- Year Published: 1852
- Language: English
- Country of Origin: United States of America
- Source: Hawthorne, N. (1852) The Blithedale Romance Concord : Ticknor and Fields
- Flesch–Kincaid Level: 11.0
- Word Count: 2,111
Hawthorne, N. (1852). Chapter XVIII: “The Boarding-House”. The Blithedale Romance (Lit2Go Edition). Retrieved October 30, 2014, from
Hawthorne, Nathaniel. "Chapter XVIII: “The Boarding-House”." The Blithedale Romance. Lit2Go Edition. 1852. Web. <>. October 30, 2014.
Nathaniel Hawthorne, "Chapter XVIII: “The Boarding-House”," The Blithedale Romance, Lit2Go Edition, (1852), accessed October 30, 2014,.
THE NEXT day, as soon as I thought of looking again towards the opposite house, there sat the dove again, on the peak of the same dormer-window!
It was by no means an early hour; for, the preceding evening, I had ultimately mustered enterprise enough to visit the theatre, had gone late to bed, and slept beyond all limit, in my remoteness from Silas Foster’s awakening horn. Dreams had tormented me, throughout the night. The train of thoughts which, for months past, had worn a track through my mind, and to escape which was one of my chief objects in leaving Blithedale, kept treading remorselessly to-and-fro, in their old footsteps, while slumber left me impotent to regulate them. It was not till I had quitted my three friends that they first began to encroach upon my dreams. In those of the last night, Hollingsworth and Zenobia, standing on either side of my bed, had bent across it to exchange a kiss of passion. Priscilla, beholding this—for she seemed to be peeping in at the chamber-window—had melted gradually away, and left only the sadness of her expression in my heart. There it still lingered, after I awoke; one of those unreasonable sadnesses that you know not how to deal with, because it involves nothing for common-sense to clutch.
It was a gray and dripping forenoon; gloomy enough in town, and still gloomier in the haunts to which my recollections persisted in transporting me. For, in spite of my efforts to think of something else, I thought how the gusty rain was drifting over the slopes and valleys of our farm; how wet must be the foliage that overshadowed the pulpit-rock; how cheerless, in such a day, my hermitage—the tree-solitude of my owl-like humors—in the vine-encircled heart of the tall pine! It was a phase of home-sickness. I had wrenched myself too suddenly out of an accustomed sphere. There was no choice now, but to bear the pang of whatever heart-strings were snapt asunder, and that illusive torment (like the ache of a limb long ago cut off) by which a past mode of life prolongs itself into the succeeding one. I was full of idle and shapeless regrets. The thought impressed itself upon me, that I had left duties unperformed. With the power, perhaps, to act in the place of destiny, and avert misfortune from my friends, I had resigned them to their fate. That cold tendency, between instinct and intellect, which made me pry with a speculative interest into people’s passions and impulses, appeared to have gone far towards unhumanizing my heart.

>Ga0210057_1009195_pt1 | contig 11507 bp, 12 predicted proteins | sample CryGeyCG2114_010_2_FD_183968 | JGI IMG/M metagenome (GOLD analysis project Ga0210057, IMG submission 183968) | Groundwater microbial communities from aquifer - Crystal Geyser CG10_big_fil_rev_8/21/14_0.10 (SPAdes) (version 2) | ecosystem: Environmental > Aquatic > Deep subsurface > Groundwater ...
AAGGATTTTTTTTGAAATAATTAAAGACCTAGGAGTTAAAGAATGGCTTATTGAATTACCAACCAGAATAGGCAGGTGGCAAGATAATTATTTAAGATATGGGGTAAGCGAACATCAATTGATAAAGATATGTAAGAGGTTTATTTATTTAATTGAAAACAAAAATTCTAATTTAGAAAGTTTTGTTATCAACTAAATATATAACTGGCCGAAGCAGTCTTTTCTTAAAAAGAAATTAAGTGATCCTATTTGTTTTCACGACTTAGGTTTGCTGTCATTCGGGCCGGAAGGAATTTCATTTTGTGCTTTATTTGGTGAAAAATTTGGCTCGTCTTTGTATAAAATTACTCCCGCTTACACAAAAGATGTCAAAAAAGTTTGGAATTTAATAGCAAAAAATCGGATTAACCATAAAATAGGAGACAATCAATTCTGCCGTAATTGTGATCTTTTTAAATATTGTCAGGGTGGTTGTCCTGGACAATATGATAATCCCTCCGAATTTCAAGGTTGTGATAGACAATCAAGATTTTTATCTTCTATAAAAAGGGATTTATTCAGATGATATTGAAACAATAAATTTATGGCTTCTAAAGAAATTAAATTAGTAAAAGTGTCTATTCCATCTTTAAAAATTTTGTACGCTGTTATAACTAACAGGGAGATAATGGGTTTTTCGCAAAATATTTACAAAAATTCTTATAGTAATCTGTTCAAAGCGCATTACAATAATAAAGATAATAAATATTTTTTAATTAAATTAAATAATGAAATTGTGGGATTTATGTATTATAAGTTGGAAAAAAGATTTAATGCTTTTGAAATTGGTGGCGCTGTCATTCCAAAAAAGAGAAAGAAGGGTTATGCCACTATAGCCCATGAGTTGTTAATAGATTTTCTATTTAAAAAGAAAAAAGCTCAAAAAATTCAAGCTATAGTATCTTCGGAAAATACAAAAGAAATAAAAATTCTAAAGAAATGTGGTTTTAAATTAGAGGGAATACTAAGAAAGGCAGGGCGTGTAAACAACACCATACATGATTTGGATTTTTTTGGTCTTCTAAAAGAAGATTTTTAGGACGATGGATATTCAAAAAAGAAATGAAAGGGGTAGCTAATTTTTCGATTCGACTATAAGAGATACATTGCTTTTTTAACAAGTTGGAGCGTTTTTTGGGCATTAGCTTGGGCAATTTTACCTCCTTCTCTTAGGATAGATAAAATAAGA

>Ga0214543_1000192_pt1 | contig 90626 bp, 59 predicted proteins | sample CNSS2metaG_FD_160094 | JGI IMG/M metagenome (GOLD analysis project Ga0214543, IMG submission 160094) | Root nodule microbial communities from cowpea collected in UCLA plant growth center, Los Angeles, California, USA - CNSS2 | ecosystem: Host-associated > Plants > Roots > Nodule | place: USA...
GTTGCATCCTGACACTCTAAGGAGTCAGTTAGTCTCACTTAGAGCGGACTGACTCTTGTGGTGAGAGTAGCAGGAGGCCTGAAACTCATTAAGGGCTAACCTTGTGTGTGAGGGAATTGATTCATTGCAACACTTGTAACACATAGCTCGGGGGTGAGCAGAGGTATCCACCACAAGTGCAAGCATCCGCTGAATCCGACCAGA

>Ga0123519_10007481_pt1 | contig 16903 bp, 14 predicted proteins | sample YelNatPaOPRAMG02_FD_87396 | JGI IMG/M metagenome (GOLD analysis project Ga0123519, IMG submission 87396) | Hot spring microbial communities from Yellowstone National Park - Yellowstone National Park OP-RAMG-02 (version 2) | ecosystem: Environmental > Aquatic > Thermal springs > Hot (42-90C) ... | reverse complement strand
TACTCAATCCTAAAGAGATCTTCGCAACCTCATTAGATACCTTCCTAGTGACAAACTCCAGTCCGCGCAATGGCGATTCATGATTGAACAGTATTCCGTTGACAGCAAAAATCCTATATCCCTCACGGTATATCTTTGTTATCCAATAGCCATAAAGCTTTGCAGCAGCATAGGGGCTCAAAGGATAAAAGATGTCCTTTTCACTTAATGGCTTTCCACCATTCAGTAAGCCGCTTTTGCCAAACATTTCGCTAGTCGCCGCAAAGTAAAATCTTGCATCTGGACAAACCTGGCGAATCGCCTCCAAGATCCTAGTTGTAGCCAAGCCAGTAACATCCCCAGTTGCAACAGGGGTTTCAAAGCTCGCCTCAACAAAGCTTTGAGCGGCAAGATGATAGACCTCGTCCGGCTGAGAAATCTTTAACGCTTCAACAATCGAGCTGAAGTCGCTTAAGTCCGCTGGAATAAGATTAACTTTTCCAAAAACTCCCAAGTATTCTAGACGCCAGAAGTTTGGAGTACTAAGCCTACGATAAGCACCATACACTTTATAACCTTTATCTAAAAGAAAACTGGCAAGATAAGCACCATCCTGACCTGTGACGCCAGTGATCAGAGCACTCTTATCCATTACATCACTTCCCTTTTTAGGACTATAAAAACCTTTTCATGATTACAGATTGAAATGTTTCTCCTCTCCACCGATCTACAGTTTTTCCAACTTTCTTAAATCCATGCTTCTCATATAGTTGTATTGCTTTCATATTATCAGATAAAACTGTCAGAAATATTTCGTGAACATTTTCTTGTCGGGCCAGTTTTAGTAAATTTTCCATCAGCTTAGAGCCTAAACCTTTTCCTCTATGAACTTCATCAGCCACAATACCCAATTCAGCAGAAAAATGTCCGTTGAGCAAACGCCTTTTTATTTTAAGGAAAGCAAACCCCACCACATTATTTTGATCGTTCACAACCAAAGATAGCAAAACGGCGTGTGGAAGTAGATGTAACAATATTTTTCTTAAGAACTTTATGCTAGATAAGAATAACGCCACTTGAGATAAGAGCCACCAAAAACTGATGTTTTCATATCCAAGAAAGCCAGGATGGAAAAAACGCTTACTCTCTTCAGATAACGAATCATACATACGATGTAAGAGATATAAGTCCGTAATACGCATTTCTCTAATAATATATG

But a man cannot always decide for himself whether his own heart is cold or warm. It now impresses me, that, if I erred at all, in regard to Hollingsworth, Zenobia, and Priscilla, it was through too much sympathy, rather than too little.
To escape the irksomeness of these meditations, I resumed my post at the window. At first sight, there was nothing new to be noticed. The general aspect of affairs was the same as yesterday, except that the more decided inclemency of to-day had driven the sparrows to shelter, and kept the cat within doors, whence, however, she soon emerged, pursued by the cook, and with what looked like the better half of a roast chicken in her mouth. The young man in the dress-coat was invisible; the two children, in the story below, seemed to be romping about the room, under the superintendence of a nursery-maid. The damask curtains of the drawing-room, on the first floor, were now fully displayed, festooned gracefully from top to bottom of the windows, which extended from the ceiling to the carpet. A narrower window, at the left of the drawing-room, gave light to what was probably a small boudoir, within which I caught the faintest imaginable glimpse of a girl’s figure, in airy drapery. Her arm was in regular movement, as if she were busy with her German worsted, or some other such pretty and unprofitable handiwork.